By on January 7, 2020


What can a nine-speed automatic do for a full-size pickup that once carried a seven-speed unit and a reputation for guzzling fuel at a prodigious rate?

That’s a question answered not by the EPA, which hasn’t gotten around to posting updated MPG figures for the refreshed 2020 pickup, but by its counterparts north of the border. Natural Resources Canada has the new figures on file, but you’re out of luck if you’re only interested in rear-wheel drive Titan models. For 2020, Canadians aren’t allowed to have those.

Forgive the inclusion of metric figures on these predominately American pages.

If you’ll recall, the EPA rated the 2019 Titan (not Titan XD) at 15 mpg city, 21 mpg highway, and 18 mpg combined when equipped with four-wheel drive and Nissan’s lone 5.6-liter gasoline V8 engine (retuned to make 400 horsepower for the current model year). Canadian ratings amounted to the same. It’s worth noting that 2WD Titans earned the exact same rating, so that’s something to remember as we plow forward.

For 2020, the Titan ditches its seven-speed in favor of a nine-speed automatic with a larger final drive ratio aimed at improved pulling power across the range. This implies not much in the way of increased fuel economy.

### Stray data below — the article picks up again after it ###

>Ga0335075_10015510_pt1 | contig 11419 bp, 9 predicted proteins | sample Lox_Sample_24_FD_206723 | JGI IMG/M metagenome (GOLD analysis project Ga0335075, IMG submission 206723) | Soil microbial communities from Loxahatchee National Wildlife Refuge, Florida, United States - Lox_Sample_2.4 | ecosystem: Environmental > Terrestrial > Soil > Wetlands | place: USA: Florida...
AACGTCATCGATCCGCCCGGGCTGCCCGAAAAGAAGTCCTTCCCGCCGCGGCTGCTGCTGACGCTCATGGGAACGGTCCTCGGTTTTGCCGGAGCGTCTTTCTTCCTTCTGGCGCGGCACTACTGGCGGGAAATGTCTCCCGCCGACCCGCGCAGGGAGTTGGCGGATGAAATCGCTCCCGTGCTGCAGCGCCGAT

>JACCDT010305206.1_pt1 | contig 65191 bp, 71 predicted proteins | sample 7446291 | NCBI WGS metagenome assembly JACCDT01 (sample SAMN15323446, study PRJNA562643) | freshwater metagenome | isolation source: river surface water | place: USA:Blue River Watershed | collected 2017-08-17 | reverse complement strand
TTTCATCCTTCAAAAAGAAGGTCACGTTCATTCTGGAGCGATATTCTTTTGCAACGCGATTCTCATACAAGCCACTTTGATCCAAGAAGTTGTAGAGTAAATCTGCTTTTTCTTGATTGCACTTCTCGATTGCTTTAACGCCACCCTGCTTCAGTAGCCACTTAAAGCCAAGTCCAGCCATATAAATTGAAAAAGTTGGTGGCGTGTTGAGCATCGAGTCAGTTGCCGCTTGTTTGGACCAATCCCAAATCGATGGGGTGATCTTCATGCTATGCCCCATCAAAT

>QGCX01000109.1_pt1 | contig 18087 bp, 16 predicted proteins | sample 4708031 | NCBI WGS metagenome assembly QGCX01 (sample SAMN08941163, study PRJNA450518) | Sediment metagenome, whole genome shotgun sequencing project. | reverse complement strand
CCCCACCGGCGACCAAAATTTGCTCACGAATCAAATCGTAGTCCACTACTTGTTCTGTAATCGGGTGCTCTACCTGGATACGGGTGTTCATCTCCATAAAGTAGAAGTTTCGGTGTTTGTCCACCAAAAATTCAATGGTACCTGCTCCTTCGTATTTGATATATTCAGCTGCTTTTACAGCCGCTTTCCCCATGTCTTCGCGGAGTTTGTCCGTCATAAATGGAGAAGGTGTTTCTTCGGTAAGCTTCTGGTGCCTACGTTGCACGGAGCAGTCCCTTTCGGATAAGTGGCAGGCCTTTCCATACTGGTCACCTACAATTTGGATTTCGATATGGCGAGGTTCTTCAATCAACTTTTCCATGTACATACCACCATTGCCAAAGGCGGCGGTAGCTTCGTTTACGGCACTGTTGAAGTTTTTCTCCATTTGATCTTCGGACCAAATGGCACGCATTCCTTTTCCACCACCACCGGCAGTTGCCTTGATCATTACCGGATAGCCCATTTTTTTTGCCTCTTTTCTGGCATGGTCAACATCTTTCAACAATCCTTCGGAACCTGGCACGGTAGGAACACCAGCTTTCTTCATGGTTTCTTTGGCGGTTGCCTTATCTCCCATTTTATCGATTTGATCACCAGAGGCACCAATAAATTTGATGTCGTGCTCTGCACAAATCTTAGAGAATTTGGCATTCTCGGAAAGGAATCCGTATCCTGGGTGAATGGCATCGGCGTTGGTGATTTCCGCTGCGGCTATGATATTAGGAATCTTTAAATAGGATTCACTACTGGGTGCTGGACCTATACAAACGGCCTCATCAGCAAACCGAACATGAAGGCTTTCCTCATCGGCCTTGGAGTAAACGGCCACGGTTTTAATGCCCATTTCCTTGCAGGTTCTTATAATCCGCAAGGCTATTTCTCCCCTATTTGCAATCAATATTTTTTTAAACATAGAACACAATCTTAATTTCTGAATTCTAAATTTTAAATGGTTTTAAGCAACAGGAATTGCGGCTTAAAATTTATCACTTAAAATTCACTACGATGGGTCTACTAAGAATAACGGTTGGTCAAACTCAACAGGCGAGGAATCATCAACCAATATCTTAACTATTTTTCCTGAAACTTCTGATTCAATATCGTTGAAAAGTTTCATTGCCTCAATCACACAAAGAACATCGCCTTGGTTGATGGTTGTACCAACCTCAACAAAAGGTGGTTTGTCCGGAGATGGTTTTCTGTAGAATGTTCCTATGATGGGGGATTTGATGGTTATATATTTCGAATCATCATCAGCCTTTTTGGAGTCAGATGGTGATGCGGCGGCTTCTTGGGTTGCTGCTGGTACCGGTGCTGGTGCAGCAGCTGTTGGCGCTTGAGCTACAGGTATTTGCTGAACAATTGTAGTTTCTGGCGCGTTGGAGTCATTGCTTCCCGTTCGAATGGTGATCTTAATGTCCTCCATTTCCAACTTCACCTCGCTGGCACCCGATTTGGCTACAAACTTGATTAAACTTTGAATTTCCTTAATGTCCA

And that’s what we see here. Natural Resources Canada rates the 2020 Titan 4X4 at 15.1l/100km in the city, 11.1 on the highway, and 13.3 combined, which translates to (just barely) 16 mpg city, 21 mpg highway, and 18 mpg combined. The only upward movement of gas mileage occurs in the city and combined fields, which creep upward by one-tenth of a liter per 100 km. For city driving, that slimmest of increases is enough to round the U.S. figure up to 16 mpg.

So, not a lot of change, but things get more exciting when considering the brawny Pro-4X variant. The 2019 model carried an EPA rating of 15 city, 20 highway, and 17 combined, which is born out in annoyingly metric Canuck calculations.

For 2020, the four-wheel drive Titan Pro-4X earns a Canadian rating that translates into 16 mpg city, 21 highway, and 18 combined. In other words, a 1 mpg increase in all fields. Not a full MPG, mind you, but an increase nonetheless.


The updated tranny hasn’t done much to improve the Titan’s thirst, especially when compared to its Detroit rivals, all three of which have light-duty diesels on offer (or, in the case of GM, on the way), downsized six-cylinders, and even a lone four-cylinder turbo. But fuel economy is just one consideration when buying a big-bucks pickup.

As one colleague likes to inform me, Titan owners often state that their fuel economy doesn’t drop in the slightest when towing, which is a perk that’s hard to shoehorn into marketing materials without calling out the unloaded truck’s thirst.

Stay tuned for a broader range of EPA figures.

[Images: Nissan]

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24 Comments on “2020 Nissan Titan Fuel Economy Figures Emerge...”

  • avatar

    “Titan owners often state that their fuel economy doesn’t drop in the slightest when towing.”

    That of course is a thermodynamic impossibility, but clearly I wasn’t intelligent enough to buy a Titan.